This 10-minute film was made by the Sullivan Company, which according to the Prelinger Archives was a family-owned film production company from Southern California. I've heard that the film is like a time capsule of Burbank Calif. in the '50s. If that's true, I deeply hope that refers only to the sights and scenes, and not the people. I'd like to think that actual people back then weren't this dreadfully stiff in real life. But also, one would think that being as close as Burbank is to Hollywood, they could have found people who were even just marginally better actors.
The film opens with this scene of three young boys driving a Studebaker (which appears for all the world to have NO windshield!):
|"Now, what do you suppose these boys are doing driving this car?" says the narrator. "They aren't old enough to drive." Uh-oh. It seems like the setup for one of those films on juvenile delinquency.|
But then - jokes on you! They're only pretending to drive while the car is safely parked in the driveway. Next thing we know, here comes Dad, who needs to get to work:
|"And where do you boys think you're going?"|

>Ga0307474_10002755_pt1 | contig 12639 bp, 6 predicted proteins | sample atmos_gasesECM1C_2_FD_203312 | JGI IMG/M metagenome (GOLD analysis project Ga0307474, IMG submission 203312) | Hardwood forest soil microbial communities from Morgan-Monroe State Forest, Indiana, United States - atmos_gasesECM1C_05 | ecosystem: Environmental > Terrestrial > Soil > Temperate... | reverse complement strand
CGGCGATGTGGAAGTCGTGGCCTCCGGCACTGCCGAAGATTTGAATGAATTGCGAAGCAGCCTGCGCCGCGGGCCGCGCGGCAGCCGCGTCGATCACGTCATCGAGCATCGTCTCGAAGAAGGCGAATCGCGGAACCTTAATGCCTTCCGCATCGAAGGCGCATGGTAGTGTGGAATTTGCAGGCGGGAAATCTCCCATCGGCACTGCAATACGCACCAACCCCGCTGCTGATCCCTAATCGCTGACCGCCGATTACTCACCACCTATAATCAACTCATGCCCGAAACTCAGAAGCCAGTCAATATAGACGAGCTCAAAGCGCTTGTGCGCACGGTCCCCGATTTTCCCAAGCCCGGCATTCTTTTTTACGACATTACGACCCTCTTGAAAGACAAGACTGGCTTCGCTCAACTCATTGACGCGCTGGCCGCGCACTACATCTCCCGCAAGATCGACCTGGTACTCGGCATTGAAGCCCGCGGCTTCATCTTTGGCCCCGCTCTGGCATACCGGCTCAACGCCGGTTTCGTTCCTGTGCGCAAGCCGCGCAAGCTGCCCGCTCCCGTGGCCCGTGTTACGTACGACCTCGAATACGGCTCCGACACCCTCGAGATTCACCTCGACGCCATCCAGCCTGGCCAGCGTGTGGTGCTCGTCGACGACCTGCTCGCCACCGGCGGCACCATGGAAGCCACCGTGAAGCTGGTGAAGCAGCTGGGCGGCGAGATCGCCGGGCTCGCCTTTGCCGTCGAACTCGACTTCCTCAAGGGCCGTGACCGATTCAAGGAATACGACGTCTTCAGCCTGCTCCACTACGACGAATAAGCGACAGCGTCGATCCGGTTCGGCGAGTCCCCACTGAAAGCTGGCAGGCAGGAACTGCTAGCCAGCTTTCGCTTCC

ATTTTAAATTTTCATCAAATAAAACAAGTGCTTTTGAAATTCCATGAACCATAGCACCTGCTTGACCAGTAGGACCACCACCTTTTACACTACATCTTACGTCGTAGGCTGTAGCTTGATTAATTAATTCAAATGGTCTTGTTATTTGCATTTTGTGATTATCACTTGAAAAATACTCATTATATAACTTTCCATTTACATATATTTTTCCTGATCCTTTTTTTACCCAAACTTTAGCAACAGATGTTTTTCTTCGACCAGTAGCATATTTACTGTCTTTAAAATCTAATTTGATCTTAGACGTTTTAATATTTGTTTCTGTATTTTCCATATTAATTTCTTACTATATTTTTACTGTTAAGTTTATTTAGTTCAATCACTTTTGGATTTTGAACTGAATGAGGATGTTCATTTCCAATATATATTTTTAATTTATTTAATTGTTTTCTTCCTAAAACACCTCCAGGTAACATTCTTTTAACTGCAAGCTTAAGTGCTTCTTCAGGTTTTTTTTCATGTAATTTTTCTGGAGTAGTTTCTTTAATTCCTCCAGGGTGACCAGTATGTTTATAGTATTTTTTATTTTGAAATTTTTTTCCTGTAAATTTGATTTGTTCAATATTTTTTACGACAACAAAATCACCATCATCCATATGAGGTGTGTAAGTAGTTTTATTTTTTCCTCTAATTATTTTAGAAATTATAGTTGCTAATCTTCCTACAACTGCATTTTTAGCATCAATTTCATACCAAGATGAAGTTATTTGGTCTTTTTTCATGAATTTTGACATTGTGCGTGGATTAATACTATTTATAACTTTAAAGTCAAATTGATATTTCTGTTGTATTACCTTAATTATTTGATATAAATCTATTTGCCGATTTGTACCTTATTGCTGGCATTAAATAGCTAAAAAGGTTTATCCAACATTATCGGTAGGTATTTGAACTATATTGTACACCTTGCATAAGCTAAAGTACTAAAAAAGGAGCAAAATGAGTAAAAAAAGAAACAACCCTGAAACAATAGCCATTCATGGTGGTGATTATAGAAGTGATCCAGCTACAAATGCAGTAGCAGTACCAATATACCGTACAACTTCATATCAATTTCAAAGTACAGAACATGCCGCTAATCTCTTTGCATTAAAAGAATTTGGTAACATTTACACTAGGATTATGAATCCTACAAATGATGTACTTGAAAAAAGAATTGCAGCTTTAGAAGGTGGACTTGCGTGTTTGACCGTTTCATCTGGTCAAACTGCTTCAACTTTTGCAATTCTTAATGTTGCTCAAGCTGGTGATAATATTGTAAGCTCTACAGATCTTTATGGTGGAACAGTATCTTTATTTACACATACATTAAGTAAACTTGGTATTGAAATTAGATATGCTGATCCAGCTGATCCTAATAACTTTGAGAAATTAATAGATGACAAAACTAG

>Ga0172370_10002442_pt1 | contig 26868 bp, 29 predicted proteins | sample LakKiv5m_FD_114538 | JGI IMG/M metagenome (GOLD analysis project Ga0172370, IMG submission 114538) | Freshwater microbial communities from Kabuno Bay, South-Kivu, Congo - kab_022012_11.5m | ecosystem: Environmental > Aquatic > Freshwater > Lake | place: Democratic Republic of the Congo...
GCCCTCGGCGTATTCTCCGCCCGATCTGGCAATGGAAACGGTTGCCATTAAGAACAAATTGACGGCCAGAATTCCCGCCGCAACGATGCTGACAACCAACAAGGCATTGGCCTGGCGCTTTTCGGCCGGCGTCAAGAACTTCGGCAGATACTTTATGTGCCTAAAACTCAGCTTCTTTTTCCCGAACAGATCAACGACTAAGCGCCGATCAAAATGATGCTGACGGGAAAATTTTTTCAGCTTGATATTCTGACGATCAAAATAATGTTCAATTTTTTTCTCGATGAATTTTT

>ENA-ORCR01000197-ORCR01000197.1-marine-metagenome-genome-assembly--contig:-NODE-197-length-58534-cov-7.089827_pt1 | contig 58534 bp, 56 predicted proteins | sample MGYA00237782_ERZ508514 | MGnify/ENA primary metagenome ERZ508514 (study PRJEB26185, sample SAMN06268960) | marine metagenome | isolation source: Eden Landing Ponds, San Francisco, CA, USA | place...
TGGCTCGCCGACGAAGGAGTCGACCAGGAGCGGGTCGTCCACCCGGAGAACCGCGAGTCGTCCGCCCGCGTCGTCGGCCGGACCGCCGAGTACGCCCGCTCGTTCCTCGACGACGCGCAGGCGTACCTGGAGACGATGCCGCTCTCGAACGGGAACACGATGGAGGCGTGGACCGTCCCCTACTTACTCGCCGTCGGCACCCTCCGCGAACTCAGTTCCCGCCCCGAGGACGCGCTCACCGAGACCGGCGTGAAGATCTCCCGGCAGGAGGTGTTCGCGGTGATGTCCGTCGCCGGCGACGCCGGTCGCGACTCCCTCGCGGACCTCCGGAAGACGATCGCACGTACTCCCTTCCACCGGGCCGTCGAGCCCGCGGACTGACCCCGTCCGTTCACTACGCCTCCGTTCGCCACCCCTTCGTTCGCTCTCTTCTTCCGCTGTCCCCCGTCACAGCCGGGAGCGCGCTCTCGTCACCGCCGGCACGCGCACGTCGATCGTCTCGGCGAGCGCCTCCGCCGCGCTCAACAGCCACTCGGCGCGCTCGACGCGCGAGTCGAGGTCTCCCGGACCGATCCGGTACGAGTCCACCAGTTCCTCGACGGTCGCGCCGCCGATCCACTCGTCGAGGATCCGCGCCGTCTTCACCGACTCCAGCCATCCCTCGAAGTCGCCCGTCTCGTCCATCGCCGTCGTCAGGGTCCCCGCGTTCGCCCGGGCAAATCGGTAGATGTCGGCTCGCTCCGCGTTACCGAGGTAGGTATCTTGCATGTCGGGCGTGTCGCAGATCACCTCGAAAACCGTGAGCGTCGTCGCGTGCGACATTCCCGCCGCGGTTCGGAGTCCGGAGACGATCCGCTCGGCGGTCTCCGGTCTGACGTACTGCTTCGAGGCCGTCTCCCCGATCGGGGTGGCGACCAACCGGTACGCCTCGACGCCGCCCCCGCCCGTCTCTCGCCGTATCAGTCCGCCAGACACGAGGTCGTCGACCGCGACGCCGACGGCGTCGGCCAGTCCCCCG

"Oh, hi Dad - we were just practicing our driving."
|"If we learn about all the regulations by driving our bikes, we'll be ready to drive a car when we're old enough."|
Yessir - then you'll never have to ride that bike again. That's what it's all about. It's the American Dream.
|Dad practically oozes with condescending smugness.|
|He's like Ward Cleaver's @$$hole brother.|
|No "taking the lane" here -- the film practically tells kids to ride in the "door zone" and be prepared to stop -- a lot.|
|Always slow down before crossing intersections, obey signs, give pedestrians the right-of-way. Yadda yadda yadda. Pretty typical bike safety film fare.|
|"It's just as important to keep our bikes in good condition as it is to keep up a car."|
|WWDD. What would a driver do? Hmmm. I'm going to say fly through the intersection without looking. But the kid is actually more attentive . . .|
|"Always use your head, and think about safety. . . By starting now and learning to drive your bikes, you'll be able to drive an automobile when you're old enough. And you'll be able to do a good safe job of it. Remember to Drive Your Bike."|
It's almost impossible to imagine, in this day of relentless standardized testing -- when arts, music, and even physical education programs are being slashed or eliminated altogether -- that schools would start devoting time to bicycle safety. Hell -- in a lot of communities nowadays, any parent who would even allow their child to ride a bike to school would probably be brought up on charges of child endangerment.
Films like Drive Your Bike might be dumb -- but focused education on bicycle riding, rules, and rights, is anything but.
Insomniacs can download Drive Your Bike at the Prelinger Archives, or it's also available for viewing through YouTube, or right here: